As the influencer marketing industry matures, brands are looking in their own backyards for social-media popular personalities to rep their brands.
Equinox Fitness, which has the Equinox gyms, Pure Yoga, Blink Fitness and SoulCycle in its portfolio, launched a new talent management agency for its employees in late July, following on the heels of brands like Kate Spade, Everlane and Macy’s that have created dedicated influencer programs sourced from existing employees, or heavily feature their employees on their social media channels to push product.
By hiring employees as influencers, brands are fulfilling the need for consistent, quality content that’s produced not by a big-name brand but from a relatable social media presence. They’re also cost-cutting: Hiring employees to fill the influencer role is less expensive than working with large influencers who can charge upward of thousands of dollars for a single post. These companies are also forming longer-term loyalty with their employees by expanding the relationship and demonstrating an appreciation for the employees’ brand knowledge and affiliation.
“Company employees are natural brand ambassadors, especially in the industries like fitness, fashion, beauty and lifestyle, where personal example is most powerful,” said Yuli Ziv, CEO of the influencer marketing division at Launchmetrics. “These brand ambassadors are authentic because they chose to dedicate their professional lives to these brands, and leveraging that authenticity and dedication is very strategic for brands who want to develop their own communities of consumers.”
For Equinox, it had already been informally facilitating sponsorships between its employees and brands, but now, with a formal agency that can help incubate its own influencers and connect them with brands, it can reap the long-term return on investment at scale, said Chloe Steinberg, vp of business development at Equinox. The agency will work by providing employees opportunities for exposure through classes or events, helping them create content, and offering education around things like algorithm updates to establishing brand endorsements. It will initially focus solely on Instagram influencers in New York and Los Angeles, and will further expand to more employees by the fall and as a full-service agency for all social media platforms in 2019. Equinox declined to say how many employees are in the current pilot but did say there are more than 10.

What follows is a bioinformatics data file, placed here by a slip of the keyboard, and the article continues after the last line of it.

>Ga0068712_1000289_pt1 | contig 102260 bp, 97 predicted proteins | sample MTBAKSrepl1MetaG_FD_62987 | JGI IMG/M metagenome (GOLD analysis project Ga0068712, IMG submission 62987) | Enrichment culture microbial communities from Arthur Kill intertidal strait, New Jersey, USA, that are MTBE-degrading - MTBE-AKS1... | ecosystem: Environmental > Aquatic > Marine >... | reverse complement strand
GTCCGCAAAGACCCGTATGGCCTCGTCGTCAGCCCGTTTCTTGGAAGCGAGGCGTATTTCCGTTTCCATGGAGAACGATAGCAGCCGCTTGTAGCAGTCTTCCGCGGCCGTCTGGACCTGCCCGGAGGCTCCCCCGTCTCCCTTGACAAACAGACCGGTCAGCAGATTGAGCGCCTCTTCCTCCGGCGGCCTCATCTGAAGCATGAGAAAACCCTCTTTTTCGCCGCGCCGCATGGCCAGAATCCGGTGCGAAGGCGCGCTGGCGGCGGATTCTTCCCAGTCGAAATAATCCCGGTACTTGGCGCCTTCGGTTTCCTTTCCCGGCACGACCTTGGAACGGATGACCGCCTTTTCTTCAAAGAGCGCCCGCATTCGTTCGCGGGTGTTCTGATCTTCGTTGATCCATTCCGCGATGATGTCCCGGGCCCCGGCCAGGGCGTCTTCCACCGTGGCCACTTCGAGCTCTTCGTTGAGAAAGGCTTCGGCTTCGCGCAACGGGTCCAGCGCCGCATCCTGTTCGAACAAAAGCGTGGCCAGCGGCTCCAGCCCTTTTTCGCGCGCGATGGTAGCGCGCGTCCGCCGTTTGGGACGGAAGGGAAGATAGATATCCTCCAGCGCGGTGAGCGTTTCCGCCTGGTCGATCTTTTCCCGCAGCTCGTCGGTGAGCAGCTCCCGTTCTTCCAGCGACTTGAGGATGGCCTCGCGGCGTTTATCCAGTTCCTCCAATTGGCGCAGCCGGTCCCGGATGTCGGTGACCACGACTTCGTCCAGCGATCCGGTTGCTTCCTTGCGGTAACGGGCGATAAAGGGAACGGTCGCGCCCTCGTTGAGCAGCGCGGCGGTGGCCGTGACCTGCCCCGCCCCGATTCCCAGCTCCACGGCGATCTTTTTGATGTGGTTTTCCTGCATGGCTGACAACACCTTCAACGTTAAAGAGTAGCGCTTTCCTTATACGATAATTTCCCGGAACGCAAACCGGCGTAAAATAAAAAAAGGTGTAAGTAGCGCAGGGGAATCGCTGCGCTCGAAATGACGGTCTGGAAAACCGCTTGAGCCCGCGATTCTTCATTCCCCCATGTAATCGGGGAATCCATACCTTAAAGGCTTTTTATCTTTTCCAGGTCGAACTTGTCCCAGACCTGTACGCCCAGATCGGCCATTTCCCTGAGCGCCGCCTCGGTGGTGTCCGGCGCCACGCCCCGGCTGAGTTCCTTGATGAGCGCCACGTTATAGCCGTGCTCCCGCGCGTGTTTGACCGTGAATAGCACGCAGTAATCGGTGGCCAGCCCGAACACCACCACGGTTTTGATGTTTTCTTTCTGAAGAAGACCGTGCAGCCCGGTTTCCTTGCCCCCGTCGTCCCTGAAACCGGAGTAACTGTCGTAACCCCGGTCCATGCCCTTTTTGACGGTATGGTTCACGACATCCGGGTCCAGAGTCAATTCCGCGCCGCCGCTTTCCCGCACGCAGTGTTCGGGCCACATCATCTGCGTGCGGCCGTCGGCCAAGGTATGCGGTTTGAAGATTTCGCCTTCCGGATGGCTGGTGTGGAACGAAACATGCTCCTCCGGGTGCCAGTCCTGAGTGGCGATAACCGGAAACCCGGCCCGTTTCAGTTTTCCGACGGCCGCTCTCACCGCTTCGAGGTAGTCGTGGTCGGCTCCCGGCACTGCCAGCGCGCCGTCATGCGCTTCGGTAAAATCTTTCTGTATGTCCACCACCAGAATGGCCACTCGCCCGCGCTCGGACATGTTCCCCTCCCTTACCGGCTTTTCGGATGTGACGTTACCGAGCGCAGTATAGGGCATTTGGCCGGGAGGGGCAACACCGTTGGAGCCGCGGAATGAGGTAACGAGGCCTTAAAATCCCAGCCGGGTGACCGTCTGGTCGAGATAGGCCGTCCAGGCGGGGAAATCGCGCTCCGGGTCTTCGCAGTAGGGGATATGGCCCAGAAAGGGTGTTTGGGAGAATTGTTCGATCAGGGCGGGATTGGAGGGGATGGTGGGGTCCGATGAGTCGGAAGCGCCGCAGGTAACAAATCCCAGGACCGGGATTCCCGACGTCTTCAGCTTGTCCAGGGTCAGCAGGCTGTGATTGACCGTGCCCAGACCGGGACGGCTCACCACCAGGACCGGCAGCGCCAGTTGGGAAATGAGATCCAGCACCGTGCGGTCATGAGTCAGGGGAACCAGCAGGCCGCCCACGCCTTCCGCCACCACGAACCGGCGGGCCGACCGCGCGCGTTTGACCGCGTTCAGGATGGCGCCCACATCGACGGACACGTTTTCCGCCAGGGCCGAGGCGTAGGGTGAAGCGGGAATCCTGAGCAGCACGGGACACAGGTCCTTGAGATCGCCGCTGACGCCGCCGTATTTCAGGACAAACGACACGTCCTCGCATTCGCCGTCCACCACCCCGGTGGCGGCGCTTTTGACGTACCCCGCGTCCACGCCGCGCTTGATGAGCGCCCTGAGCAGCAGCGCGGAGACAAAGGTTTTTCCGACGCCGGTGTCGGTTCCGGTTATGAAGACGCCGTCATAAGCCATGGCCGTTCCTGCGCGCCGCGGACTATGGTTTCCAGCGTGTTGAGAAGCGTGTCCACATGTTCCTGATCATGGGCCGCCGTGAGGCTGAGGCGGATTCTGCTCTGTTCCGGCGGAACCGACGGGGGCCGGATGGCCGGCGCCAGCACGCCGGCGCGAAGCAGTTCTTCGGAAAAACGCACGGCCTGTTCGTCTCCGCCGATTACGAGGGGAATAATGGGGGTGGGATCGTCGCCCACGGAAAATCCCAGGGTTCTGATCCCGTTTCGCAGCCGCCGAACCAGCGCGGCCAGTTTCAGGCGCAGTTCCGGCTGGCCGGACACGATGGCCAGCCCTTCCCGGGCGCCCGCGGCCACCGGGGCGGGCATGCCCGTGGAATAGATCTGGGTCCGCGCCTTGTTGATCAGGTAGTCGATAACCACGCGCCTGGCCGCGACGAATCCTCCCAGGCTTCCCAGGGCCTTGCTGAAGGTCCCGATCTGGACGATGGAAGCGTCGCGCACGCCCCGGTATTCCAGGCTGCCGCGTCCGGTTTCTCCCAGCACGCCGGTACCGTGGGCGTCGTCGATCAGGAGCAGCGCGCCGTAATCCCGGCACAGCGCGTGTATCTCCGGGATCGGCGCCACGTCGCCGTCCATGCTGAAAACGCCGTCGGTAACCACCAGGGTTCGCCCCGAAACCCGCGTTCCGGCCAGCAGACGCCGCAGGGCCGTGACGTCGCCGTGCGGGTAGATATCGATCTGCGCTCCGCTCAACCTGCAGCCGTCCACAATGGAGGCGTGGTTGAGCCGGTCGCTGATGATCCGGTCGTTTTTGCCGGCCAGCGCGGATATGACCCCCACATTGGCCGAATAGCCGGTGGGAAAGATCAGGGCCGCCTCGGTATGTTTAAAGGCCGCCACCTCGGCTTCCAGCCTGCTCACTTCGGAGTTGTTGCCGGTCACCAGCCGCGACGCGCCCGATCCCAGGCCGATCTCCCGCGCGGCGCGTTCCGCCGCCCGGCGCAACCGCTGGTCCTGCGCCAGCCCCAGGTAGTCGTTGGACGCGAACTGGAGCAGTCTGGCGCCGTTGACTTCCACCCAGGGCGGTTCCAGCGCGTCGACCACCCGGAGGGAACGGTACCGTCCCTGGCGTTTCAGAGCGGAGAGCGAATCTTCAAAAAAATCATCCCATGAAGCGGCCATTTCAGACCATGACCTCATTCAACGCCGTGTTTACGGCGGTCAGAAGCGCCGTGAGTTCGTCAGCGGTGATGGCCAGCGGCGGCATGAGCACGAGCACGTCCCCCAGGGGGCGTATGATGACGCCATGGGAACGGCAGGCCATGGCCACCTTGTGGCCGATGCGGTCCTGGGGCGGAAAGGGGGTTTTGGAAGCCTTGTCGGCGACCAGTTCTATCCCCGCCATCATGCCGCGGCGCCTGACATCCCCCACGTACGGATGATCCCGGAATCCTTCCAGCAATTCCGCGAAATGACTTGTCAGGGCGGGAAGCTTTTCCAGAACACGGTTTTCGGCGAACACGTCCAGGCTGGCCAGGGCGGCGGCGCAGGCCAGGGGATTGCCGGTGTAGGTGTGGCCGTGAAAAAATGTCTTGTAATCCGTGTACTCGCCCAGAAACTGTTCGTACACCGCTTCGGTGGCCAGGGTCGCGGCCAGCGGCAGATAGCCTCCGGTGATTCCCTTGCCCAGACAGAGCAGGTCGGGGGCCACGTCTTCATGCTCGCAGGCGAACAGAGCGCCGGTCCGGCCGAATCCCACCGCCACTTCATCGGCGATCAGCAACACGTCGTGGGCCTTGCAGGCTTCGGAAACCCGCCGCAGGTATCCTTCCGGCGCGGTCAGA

So far, in the evolution of employee-influencer marketing, there are two strategies: creating a dedicated program, like Equinox’s agency or Macy’s Style Crew program, or simply featuring employees on social like Everlane and Kate Spade. For Macy’s, its program allows over 300 employees to create short video clips — produced in partnership with Macy’s and the branded video platform Tongal — which are developed around an employee’s personal interests and feature related products carried at Macy’s in order to direct conversions. Meanwhile, Everlane regularly features its head of social media on its Instagram page, modeling new styles and making announcements, and Kate Spade filmed an unboxing video with the Madison Avenue store’s general manager that was posted on YouTube.
“It is a smart investment for companies to help those individuals create their own brand and content as part of it,” Ziv said, adding, “They might not always have the skills or the tools to do it well, but guided by professional management and resources, they can create a lot of value.”
That value lies in enabling a company to grow through brand awareness via this type of marketing channel. Determining the exact metrics for measuring success and impact is the only quantifiable way for brands to understand just how much return they are earning on their investment, Ziv said. So measurement systems such as affiliate tags need to be put in place in order to track results.
Brands are still figuring out how to compensate employees-turned-influencers, and the rules around sponsored content are still fuzzy. Macy’s provides a commission to its employees, a replication of the in-store policy, while Everlane and Kate Spade have not disclosed if they provide compensation. At Equinox, employees are not expected to pay for representation, Steinberg said; instead, the agency considers its return on investment to be the on-boarding of new Equinox members and retaining of current ones, due to the social media exposure and face-time that members can have with influencers.
“When a brand approaches us, the ability to package influencers and bring customers more closely [to them] and more authentically pays us back,” Steinberg said.